• Designated as the 363rd Reconnaissance Wing on 29 July 1947
Organized on 15 August 1947
Discontinued on 27 August 1948
  • Constituted as the 363rd Tactical Reconnaissance Wing
  • Activated on 27 August 1948
Inactivated on 26 April 1949
  • Activated on 1 September 1950
Redesignated 363rd Tactical Fighter Wing on 1 October 1981
Redesignated 363rd Fighter Wing on 1 June 1992
Inactivated on 31 December 1993
  • Redesignated 363rd Air Expeditionary Wing, Converted to provisional status and allotted to Air Combat Command to activate or inactivate any time on 1 October 1998
Activated on 1 December 1998
Inactivated on 26 August 2003
Redesignated 363rd Flying Training Group and withdrawn from provisional status on 25 March 2007
Activated on 1 June 2007
Inactivated on 11 July 2011
Redesignated 363rd Intelligence, Surveillance and Reconnaissance Wing
Activated on 17 February 2015[2]


  • Ninth Air Force, 15 August 1947 – 27 August 1948
  • Ninth Air Force, 27 August 1948 – 26 April 1949
Attached to First Air Force, 15 January-1 February 1949
  • Tactical Air Command, 1 September 1950
  • Ninth Air Force, 2 April 1951
  • Tactical Air Division Provisional, 25 April 1951
  • Ninth Air Force, 11 October 1951
Attached to Twenty-Ninth Air Force [Tactical] [Provisional], 31 October-10 December 1955



  • 361st Intelligence, Surveillance, and Reconnaissance Group: 17 February 2015 – present
  • 363d Reconnaissance Group 363rd Reconnaissance (later 363rd Tactical Reconnaissance Group, 363rd Operations Group, 363rd Expeditionary Operations, 363rd Intelligence, Surveillance, Reconnaissance Group): 15 August 1947 – 27 August 1948; 27 August 1948 – 26 April 1949; 1 September 1950 – 8 February 1958 (detached 25 April-10 October 1951); 1 May 1992 – 30 December 1993; 1 December 1998 – 26 August 2003; 17 February 2015 – present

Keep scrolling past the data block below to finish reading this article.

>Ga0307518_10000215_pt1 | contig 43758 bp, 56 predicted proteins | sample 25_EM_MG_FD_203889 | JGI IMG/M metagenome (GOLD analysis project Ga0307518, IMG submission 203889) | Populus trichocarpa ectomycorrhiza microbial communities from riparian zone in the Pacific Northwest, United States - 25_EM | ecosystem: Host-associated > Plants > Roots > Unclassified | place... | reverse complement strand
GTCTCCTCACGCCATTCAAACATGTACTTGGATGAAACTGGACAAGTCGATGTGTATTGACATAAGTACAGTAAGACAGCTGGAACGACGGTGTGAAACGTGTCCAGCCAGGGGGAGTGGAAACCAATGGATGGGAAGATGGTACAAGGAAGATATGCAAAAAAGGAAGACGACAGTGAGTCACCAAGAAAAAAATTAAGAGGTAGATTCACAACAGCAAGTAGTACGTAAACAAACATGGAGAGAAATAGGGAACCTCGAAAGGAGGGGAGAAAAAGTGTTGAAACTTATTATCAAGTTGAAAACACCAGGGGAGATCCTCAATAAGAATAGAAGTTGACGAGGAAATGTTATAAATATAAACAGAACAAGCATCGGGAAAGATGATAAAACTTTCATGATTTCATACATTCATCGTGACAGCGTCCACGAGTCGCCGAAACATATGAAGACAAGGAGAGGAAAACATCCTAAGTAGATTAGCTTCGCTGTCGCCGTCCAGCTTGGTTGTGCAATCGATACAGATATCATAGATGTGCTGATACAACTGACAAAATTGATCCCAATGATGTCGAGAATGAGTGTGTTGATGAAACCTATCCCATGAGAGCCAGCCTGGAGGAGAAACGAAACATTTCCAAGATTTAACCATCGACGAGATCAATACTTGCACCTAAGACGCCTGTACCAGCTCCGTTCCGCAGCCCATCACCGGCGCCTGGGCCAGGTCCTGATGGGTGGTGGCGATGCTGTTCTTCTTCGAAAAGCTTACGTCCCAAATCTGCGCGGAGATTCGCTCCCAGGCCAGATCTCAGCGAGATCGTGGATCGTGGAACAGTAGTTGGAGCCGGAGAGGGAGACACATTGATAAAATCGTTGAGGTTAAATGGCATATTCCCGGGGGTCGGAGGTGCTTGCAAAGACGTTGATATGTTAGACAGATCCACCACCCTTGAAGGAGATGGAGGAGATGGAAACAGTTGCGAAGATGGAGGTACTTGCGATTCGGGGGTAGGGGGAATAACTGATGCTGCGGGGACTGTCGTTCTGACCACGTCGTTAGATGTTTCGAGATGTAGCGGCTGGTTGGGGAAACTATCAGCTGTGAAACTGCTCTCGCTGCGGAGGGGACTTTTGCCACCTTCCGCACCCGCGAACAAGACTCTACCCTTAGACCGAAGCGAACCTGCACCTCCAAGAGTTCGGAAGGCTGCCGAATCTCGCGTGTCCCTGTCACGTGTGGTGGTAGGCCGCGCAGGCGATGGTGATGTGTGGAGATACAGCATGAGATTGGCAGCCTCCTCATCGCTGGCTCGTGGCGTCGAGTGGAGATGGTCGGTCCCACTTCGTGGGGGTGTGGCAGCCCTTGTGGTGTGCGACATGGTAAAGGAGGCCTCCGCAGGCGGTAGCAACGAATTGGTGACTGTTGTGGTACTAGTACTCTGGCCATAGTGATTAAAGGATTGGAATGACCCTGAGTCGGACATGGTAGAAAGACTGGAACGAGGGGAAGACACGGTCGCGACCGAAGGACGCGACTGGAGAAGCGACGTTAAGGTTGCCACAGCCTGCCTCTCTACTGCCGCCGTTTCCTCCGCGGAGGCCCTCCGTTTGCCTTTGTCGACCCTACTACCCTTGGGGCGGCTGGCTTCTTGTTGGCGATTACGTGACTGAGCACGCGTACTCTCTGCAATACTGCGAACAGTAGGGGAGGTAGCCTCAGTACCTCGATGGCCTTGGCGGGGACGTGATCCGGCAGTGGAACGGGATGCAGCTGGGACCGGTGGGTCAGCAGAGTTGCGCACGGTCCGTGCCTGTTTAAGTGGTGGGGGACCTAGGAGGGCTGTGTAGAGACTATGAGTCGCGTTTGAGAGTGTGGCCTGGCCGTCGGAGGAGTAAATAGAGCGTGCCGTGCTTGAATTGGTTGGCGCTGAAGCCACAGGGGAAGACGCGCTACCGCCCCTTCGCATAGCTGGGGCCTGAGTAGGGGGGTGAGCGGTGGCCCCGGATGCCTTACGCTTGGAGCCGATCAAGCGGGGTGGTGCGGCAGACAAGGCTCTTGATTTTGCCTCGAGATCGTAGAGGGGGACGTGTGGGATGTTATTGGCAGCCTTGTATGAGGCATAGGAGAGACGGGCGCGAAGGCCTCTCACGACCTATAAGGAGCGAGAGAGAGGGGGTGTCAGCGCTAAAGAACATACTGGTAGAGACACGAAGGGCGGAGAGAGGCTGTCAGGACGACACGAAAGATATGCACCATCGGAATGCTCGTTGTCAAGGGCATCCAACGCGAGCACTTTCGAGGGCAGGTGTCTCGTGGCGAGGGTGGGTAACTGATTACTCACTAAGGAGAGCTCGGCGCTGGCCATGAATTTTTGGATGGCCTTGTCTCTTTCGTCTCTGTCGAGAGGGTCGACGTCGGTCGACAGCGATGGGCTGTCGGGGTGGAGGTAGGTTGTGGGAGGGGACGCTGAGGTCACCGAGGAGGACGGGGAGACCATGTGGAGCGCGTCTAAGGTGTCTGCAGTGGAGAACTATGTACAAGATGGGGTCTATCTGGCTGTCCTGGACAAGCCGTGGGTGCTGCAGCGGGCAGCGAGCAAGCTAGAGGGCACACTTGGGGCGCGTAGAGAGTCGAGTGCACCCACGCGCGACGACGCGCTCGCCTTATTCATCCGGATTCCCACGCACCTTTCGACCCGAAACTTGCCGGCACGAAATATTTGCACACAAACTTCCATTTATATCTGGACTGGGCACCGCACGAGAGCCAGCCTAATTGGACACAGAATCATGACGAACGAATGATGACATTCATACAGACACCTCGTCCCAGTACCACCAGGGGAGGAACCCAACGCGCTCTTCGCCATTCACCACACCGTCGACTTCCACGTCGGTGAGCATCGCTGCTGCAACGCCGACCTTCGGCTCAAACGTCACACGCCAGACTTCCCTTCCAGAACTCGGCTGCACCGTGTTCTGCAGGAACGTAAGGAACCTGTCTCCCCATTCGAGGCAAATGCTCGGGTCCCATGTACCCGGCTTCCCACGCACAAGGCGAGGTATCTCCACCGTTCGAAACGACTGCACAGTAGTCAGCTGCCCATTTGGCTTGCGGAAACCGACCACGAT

• 363rd Expeditionary Logistics Group, 1 October 1998 – 26 August 2003
  • 363rd Expeditionary Support Group, 1 October 1998 – 26 August 2003
  • 365th Intelligence, Surveillance, and Reconnaissance Group: 17 February 2105 – present
  • 432d Tactical Reconnaissance Group: attached 18 March 1954 – 30 October 1955; 10 December 1955 – 8 February 1958
  • 4402nd Tactical Training Group: 1 July 1966 – 20 January 1968
  • 4403rd Tactical Training Group: 1 July 1966 – 20 January 1968 (Never manned or equipped)[2]



  • Langley Field (later Langley Air Force Base), Virginia, 15 August 1947 – 27 August 1948
  • Langley Air Force Base, Virginia, 27 August 1948 – 26 April 1949
  • Langley Air Force Base, Virginia, 1 September 1950 – 12 March 1951
  • Shaw Air Force Base, South Carolina, 2 April 1951 – 31 December 1993
  • Prince Sultan Air Base, Saudi Arabia, 1 December 1998 – 26 August 2003
  • Al Dhafra Air Base, United Arab Emirates, 1 June 2007 – 11 July 2011
  • Joint Base Langley-Eustis, 17 February 2015 – present[2]


See alsoEdit


Explanatory NotesEdit

  1. ^ Approved 16 June 1952.
  2. ^ This plane is now at the National Museum of the United States Air Force